IndORGANIC: Passau Researchers prepare real Green Transformation Indonesia
Turning Indonesia organic: Can the agriculture of the world’s largest island country be transformed into a bioeconomy? A research team at the University of Passau explores the potential of organic farming in Indonesia - the German Federal Ministry for Research and Education (BMBF) supports the project with a budget of EUR 882.190.
Indonesia after the Green Revolution
It was called Green Revolution, but with mixed result: In the mid-1960s Indonesia's agriculture was industrialized to increase yields and prevent famines. It was a move away from traditional agriculture. The consequences are noticeable today: Lower soil fertility is the consequence, loss of agrobiodiversity and other growing environmental concerns. There are already efforts to promote organic farming, "but the share is still very small," explains Michael Grimm, Professor of Development Economics at the University of Passau, who - together with Prof.Dr. Martina Padmanabhan from the Chair of Comparative Development and Cultural Studies - is directing the project IndORGANIC. Indonesia is the largest and most populous country in South East Asia. The social scientist and the development economist want to explore to what extent its agriculture could be transformed into organic farming.
Value change, distribution issues, conflicts
Organic farming means: no pesticides, no chemical fertilizer and hence a more sustainable production. Strengthening traditional agriculture, where it is still practiced and complement it with sophisticated methods for example in biological pest management. Ideally there do long run gains in sustainable ecosystem services compensate for short-term losses in productivity. "Food production through organic farming implies transformational change that touches upon distribution issues, it bears conflicts about values and it requires institutional change," explains Prof.Dr. Padmanabhan.
At the beginning the researchers have to understand Indonesian approaches to organic farming and explore which methods and systems of organic farming can be promising in the context of Indonesia. Subsequently, farmers will be informed and possibly convinced to apply these methods. The team will offer training on these methods and devise incentive mechanisms to foster adoption. These will be tested through a pilot project in about 50 to 60 villages The researchers from Passau will collaborate with the Universitas Atma Jaya in Yogyakarta and the Institut Pertania Bogor on the Indonesian island of Java, both will also work together.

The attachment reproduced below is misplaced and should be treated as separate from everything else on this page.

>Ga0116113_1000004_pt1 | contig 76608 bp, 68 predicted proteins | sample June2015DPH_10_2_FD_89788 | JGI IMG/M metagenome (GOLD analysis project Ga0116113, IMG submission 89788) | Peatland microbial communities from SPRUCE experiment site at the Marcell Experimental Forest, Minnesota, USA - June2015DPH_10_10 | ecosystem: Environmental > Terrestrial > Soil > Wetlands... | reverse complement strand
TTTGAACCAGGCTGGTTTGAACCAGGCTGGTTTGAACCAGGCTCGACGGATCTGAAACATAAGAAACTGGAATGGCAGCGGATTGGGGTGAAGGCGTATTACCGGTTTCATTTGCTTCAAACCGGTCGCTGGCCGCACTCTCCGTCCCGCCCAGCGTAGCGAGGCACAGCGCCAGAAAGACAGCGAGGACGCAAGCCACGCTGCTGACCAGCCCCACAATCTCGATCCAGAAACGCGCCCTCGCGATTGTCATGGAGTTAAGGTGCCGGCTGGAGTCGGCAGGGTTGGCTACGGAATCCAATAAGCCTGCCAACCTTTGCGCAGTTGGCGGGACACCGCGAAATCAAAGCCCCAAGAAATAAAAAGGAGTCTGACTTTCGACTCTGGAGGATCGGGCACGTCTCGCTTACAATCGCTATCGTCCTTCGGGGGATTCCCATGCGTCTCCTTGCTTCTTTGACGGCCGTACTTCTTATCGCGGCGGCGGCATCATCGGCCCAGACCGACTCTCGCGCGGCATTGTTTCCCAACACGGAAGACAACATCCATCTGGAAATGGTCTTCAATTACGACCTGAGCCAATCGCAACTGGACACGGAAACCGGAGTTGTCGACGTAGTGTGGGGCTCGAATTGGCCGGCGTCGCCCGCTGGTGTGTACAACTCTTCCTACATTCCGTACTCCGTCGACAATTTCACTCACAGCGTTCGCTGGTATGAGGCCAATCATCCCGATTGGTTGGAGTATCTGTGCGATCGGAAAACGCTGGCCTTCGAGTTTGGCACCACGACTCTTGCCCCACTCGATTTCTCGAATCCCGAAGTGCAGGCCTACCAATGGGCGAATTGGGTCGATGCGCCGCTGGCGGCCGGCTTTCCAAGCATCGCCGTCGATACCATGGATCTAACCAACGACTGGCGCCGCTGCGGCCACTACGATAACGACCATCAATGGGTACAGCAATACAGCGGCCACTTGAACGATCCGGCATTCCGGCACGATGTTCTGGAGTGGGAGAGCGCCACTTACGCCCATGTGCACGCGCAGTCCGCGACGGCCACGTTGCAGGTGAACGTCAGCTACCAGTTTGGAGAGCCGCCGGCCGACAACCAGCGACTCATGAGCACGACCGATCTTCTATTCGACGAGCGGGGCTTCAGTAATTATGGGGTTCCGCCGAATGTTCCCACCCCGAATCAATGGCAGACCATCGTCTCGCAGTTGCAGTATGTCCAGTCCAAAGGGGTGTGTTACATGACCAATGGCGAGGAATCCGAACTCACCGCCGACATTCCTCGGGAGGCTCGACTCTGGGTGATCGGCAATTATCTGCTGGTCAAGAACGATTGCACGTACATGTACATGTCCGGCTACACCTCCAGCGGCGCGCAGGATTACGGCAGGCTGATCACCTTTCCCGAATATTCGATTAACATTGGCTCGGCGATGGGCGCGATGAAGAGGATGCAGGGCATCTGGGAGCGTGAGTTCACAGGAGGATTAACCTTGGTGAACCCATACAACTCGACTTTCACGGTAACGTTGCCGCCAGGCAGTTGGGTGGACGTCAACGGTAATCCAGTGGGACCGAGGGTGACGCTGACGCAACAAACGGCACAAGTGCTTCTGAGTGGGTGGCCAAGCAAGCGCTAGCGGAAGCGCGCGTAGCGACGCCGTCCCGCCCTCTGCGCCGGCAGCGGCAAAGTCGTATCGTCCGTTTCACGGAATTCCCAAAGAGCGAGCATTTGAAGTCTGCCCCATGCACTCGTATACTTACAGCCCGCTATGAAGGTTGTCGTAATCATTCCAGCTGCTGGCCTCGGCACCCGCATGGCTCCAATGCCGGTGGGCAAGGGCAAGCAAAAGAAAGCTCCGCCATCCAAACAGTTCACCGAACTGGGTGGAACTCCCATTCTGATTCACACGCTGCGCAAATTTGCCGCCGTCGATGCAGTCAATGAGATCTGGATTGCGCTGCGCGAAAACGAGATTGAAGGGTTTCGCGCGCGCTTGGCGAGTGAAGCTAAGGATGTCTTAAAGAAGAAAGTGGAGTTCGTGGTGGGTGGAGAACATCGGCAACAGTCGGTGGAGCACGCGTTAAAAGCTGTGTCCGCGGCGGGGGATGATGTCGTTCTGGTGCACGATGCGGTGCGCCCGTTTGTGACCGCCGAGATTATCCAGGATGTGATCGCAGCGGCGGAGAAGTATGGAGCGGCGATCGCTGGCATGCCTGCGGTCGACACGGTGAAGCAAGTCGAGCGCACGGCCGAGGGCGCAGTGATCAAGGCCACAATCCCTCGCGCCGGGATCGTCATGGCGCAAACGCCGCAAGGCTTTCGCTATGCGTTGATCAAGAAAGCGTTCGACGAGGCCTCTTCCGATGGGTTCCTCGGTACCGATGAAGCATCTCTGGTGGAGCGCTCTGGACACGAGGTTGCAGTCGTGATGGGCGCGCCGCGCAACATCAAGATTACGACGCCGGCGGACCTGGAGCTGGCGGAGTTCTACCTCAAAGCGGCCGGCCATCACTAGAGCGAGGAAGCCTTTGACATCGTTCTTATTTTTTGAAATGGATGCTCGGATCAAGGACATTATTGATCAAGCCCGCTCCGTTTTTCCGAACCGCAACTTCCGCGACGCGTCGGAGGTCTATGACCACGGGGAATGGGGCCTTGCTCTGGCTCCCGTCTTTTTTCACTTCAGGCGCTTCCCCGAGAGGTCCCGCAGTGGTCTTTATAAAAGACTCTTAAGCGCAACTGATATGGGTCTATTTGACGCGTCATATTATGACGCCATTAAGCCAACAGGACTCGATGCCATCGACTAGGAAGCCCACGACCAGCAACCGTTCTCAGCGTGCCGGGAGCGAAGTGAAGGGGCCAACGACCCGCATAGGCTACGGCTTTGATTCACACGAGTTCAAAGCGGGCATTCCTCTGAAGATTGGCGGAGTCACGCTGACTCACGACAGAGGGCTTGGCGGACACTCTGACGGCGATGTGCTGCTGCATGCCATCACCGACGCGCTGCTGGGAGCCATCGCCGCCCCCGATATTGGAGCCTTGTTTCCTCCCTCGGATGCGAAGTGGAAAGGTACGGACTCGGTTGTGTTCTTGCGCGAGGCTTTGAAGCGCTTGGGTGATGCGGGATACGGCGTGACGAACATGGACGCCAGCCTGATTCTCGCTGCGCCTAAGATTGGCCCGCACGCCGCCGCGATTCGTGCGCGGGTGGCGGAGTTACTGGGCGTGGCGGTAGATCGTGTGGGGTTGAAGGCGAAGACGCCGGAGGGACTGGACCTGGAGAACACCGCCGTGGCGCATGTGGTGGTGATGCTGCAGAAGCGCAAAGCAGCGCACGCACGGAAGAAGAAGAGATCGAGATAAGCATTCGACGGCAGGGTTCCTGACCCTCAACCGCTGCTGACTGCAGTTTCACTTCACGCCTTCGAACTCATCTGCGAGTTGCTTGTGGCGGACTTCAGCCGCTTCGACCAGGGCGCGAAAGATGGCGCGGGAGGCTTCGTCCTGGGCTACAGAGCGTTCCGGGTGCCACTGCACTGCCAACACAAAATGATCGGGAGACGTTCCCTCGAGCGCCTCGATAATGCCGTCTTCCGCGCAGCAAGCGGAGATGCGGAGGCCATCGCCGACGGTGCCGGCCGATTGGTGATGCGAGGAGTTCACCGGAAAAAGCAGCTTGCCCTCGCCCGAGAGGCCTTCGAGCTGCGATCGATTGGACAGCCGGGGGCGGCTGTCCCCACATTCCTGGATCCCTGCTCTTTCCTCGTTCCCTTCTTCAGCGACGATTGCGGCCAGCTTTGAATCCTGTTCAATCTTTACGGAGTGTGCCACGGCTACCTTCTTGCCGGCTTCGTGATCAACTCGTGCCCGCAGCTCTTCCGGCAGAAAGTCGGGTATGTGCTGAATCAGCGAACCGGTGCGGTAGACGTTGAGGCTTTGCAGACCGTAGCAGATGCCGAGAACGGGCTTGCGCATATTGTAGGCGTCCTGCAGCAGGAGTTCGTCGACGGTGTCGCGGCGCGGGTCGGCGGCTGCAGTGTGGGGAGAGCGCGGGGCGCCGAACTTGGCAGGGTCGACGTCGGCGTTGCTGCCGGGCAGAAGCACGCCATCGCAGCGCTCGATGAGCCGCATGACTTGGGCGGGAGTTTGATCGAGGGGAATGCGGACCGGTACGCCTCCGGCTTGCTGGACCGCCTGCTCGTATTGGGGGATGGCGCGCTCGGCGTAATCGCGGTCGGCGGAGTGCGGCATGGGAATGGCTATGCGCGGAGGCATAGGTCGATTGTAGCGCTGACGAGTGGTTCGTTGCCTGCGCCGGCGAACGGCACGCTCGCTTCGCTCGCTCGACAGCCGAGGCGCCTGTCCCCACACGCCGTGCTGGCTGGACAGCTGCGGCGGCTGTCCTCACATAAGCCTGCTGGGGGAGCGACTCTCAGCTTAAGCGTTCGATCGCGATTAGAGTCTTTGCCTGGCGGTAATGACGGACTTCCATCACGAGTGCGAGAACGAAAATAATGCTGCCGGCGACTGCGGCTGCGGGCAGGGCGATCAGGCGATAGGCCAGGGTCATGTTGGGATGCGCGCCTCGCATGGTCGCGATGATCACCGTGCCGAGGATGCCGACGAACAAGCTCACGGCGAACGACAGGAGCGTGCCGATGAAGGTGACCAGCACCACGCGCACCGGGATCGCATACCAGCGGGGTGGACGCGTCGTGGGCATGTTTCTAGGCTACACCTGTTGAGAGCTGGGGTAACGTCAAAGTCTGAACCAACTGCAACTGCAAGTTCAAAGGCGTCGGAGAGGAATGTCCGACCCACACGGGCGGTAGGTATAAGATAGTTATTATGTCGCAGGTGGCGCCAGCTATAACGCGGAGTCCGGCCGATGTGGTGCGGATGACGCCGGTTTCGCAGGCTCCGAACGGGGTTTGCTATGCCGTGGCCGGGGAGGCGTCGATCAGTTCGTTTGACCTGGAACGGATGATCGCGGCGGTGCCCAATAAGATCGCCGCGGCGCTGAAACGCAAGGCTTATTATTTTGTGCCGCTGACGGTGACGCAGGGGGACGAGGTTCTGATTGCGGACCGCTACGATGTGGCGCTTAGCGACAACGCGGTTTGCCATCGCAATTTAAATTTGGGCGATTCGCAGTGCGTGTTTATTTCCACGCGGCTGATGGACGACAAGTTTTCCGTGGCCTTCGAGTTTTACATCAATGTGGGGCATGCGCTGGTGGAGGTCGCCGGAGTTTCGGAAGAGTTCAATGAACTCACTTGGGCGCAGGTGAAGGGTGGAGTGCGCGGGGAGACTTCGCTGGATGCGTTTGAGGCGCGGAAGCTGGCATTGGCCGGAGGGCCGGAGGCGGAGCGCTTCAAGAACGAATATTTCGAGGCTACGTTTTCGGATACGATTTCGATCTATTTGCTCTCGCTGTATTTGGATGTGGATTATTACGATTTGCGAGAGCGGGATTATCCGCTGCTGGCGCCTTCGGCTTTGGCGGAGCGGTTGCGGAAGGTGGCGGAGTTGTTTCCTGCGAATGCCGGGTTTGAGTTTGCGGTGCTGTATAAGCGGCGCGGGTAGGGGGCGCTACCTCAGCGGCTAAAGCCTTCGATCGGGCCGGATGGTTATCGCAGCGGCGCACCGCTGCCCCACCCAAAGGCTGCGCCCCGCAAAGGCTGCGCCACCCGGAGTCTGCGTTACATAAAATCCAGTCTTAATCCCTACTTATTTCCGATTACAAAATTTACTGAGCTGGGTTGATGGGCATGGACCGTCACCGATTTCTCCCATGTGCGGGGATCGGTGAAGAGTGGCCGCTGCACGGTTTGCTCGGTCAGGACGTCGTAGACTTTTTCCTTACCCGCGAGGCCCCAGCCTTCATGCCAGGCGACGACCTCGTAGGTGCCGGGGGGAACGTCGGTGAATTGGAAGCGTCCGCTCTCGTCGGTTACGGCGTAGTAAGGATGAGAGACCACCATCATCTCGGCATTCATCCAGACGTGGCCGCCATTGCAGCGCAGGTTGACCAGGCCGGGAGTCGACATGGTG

Are women more receptive to organic farming?
The team explores organic farming as an alternative to conventional agriculture from a philosophical, social and economic perspective in an inter- and transdisciplinary approach: Prof.Dr. Padmanabhan, a social scientist, analyses findings on values and belief systems motivating human behavior. Among other things, she examines the influence of gendered institutions enabling or disadvantaging organic farming: In Indonesia farming women take care of food production, while men tend to produce cash crops to make profits. So are women more receptive to organic farming? And if so, how could this be supported?
Development Economist Grimm brings in economics: What incentives are needed to win over conventional farmers? Could subsidies help to overcome reluctance to adopt organic farming? Grimm is positive about the initial situation: "The Indonesian agriculture is relatively well developed, we have a huge internal market, and with South Korea, Malaysia and China, Indonesia has prosperous neighbours." Indonesian organic products such as rice (pictured: rice farmes at work in Indonesia, photo: V. Schreer), coffee, cocoa, tropical fruits and cassava plants could turn into successful export commodities. Possibly, the transformation into a bioeconomy could make Indonesia also more attractive for tourists. Bali uses already this selling argument.
Recommendations for local governments
At the end of the three-year project, the researchers want to present a comprehensive analysis of the situation and demonstrate the potential of organic farming in Indonesia as well as interventions needed to realize the vision of a bioeconomy. The team will write accessible policy briefings for Indonesian local governments as well as recommendations for actors such as the World Bank and the Gesellschaft für Internationale Zusammenarbeit (GIZ). In addition, there will be academic publications for the research community. A webpage of the project will deliver regular updates about the progress of the project.
Participation and promotion
Prof.Dr. Martina Padmanabhan, Professor of Comparative Development and Cultural Studies with a focus on Southeast Asia at the University of Passau, is leading the project together with Prof.Dr. Michael Grimm, Professor of Development Economics. Partners in Indonesia are the Universitas Atma Jaya Yogyakarta (UAJY) and the Institute Pertania Bogor (IPB) as well as the Indonesia Organic Alliance (IOA).
The Federal Ministry for Education and Research (BMBF) supports the project over a period of three years with a budget of EUR 882.190.
|Principal Investigator(s) at the University||Prof.Dr. Michael Grimm (Lehrstuhl für Development Economics)|
Prof.Dr. Martina Padmanabhan (Lehrstuhl für Vergleichende Entwicklungs- und Kulturforschung (Schwerpunkt Südostasien))
|Project period||01.12.2016 - 31.12.2021|
|Source of funding|
BMBF - Bundesministerium für Bildung und Forschung
|Themenfelder||Sozialwissenschaften, Wirtschaftswissenschaften, Wirtschafts- und Sozialwissenschaften des Landbaus, Humanities and Social Sciences, Social Sciences, Economics, Asian Studies|